The real competitor of Tegra 4 will be S800. We'll see if it wins in CPU performance (it might not), and I think there's a high chance it will lose in GPU performance, as Adreno 330 is only 50% faster than Adreno 320 I think, and Tegra 4 is about twice as fast.

    Qualcomm has always had slower graphics performance than Nvidia actually. The only "gap" they found in the market was last fall with the Adreno 320, when Nvidia didn't have anything good to show. But Tegra 3 beat S4 with its Adreno 225.
    Reply
  • watersb - Monday, February 25, 2013 - link

    I'm amazed at the depth of this NVIDIA data-dump. Brilliant work.

    Anand's observation re: die size, cost strategy, position in the market and how this buys them time to consolidate... Wow.

    Clearly, Nvidia is in this game for the long haul.
    Reply
  • djgandy - Monday, February 25, 2013 - link

    So OpenGL ES 3.0 doesn't matter, but quad core A15 does? Why do people suck up to Nvidia and their marketing BS so much?

    T4i still single channel memory? What a joke configuration.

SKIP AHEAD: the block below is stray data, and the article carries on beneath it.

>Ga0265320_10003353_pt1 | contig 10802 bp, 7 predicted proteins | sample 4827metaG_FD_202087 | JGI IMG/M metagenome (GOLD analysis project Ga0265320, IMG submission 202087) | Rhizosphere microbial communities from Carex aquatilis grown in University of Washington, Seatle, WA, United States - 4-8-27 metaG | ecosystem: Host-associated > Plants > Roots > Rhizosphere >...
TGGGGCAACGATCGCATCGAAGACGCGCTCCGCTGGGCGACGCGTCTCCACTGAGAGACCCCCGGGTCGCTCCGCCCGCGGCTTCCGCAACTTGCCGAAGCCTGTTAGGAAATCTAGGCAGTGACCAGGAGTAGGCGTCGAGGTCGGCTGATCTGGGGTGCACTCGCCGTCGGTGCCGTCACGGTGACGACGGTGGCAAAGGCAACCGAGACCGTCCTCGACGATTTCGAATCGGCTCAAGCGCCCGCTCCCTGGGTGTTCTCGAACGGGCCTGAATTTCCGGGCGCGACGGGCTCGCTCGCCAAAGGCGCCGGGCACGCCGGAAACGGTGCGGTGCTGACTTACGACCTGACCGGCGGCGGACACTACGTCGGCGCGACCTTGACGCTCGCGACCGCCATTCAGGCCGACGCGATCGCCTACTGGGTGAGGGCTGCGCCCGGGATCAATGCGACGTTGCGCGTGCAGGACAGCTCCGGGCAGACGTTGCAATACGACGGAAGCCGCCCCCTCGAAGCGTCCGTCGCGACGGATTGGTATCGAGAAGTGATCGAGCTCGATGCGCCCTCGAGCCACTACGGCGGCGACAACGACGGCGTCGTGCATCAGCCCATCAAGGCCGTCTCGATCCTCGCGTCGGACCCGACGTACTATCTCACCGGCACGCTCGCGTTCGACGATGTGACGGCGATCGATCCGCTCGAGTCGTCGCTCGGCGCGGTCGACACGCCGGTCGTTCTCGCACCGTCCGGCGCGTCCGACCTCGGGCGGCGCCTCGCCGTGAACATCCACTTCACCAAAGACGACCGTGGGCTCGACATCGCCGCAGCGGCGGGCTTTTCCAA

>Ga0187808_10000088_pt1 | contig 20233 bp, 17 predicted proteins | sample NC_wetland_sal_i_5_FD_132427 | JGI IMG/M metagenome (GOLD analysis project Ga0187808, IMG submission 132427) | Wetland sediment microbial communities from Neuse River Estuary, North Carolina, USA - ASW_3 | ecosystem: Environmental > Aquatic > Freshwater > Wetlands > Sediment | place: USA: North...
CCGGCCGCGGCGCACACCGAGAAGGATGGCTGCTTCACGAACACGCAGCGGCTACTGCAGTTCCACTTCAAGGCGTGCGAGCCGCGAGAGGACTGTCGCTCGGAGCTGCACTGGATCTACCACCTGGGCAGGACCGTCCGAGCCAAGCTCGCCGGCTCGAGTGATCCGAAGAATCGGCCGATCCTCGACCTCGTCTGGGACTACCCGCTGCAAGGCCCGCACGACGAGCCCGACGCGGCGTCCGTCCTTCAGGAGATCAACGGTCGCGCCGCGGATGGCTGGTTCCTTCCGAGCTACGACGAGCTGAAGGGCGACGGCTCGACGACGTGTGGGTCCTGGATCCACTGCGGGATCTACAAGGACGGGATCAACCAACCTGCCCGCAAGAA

Reply
  • djgandy - Monday, February 25, 2013 - link

    Also a 9 page article about a mobile SoC without a single reference to the word "battery". Reply
  • varad - Monday, February 25, 2013 - link

    Read the article before you write such comments. The very first page is "Introduction & Power" where they do mention some numbers and their thoughts. Reply
  • djgandy - Tuesday, February 26, 2013 - link

    Yeah its all smoke and mirrors under lab test conditions. Where is the real battery life? Is this not for battery powered devices? Reply
  • Krysto - Monday, February 25, 2013 - link

    Personally, I think all 2013 GPU's should have support for OpenGL ES 3.0 and OpenCL. I was stunned to find out Tegra 4 was not going to support it as they haven't even switched to a unified shader architecture.

    That being said, Anand is probably right that it was the right move for Nvidia, and they are just going to wait for the Maxwell architecture to streamline the same custom ARMv8 CPU from Tegra 5 to Project Denver across product line-ups, and also the same Maxwell GPU cores.